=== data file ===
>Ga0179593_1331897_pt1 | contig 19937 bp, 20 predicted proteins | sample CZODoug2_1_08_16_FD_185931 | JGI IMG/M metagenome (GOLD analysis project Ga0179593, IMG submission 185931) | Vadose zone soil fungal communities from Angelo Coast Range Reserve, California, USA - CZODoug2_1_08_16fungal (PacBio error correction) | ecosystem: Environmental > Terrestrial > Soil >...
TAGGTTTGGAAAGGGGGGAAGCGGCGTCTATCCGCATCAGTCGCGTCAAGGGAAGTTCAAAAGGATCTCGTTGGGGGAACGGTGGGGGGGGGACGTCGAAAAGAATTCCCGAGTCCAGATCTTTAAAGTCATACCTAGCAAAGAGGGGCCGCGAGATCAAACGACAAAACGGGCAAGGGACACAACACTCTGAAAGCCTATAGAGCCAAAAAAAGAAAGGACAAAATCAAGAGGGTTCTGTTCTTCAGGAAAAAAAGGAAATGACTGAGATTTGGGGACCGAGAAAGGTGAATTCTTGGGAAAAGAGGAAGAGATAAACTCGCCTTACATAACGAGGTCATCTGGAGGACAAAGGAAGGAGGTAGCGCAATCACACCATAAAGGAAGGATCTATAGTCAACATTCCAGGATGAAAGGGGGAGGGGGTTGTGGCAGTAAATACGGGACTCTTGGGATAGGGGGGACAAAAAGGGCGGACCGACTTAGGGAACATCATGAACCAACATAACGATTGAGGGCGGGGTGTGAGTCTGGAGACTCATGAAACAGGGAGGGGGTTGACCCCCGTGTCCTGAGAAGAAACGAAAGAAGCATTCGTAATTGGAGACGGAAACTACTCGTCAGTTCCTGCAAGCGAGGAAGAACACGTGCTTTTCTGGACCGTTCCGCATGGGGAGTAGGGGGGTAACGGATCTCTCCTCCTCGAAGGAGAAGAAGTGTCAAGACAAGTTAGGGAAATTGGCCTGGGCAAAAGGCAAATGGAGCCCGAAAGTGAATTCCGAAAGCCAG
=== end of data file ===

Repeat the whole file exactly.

>Ga0179593_1331897_pt1 | contig 19937 bp, 20 predicted proteins | sample CZODoug2_1_08_16_FD_185931 | JGI IMG/M metagenome (GOLD analysis project Ga0179593, IMG submission 185931) | Vadose zone soil fungal communities from Angelo Coast Range Reserve, California, USA - CZODoug2_1_08_16fungal (PacBio error correction) | ecosystem: Environmental > Terrestrial > Soil >...
TAGGTTTGGAAAGGGGGGAAGCGGCGTCTATCCGCATCAGTCGCGTCAAGGGAAGTTCAAAAGGATCTCGTTGGGGGAACGGTGGGGGGGGGACGTCGAAAAGAATTCCCGAGTCCAGATCTTTAAAGTCATACCTAGCAAAGAGGGGCCGCGAGATCAAACGACAAAACGGGCAAGGGACACAACACTCTGAAAGCCTATAGAGCCAAAAAAAGAAAGGACAAAATCAAGAGGGTTCTGTTCTTCAGGAAAAAAAGGAAATGACTGAGATTTGGGGACCGAGAAAGGTGAATTCTTGGGAAAAGAGGAAGAGATAAACTCGCCTTACATAACGAGGTCATCTGGAGGACAAAGGAAGGAGGTAGCGCAATCACACCATAAAGGAAGGATCTATAGTCAACATTCCAGGATGAAAGGGGGAGGGGGTTGTGGCAGTAAATACGGGACTCTTGGGATAGGGGGGACAAAAAGGGCGGACCGACTTAGGGAACATCATGAACCAACATAACGATTGAGGGCGGGGTGTGAGTCTGGAGACTCATGAAACAGGGAGGGGGTTGACCCCCGTGTCCTGAGAAGAAACGAAAGAAGCATTCGTAATTGGAGACGGAAACTACTCGTCAGTTCCTGCAAGCGAGGAAGAACACGTGCTTTTCTGGACCGTTCCGCATGGGGAGTAGGGGGGTAACGGATCTCTCCTCCTCGAAGGAGAAGAAGTGTCAAGACAAGTTAGGGAAATTGGCCTGGGCAAAAGGCAAATGGAGCCCGAAAGTGAATTCCGAAAGCCAG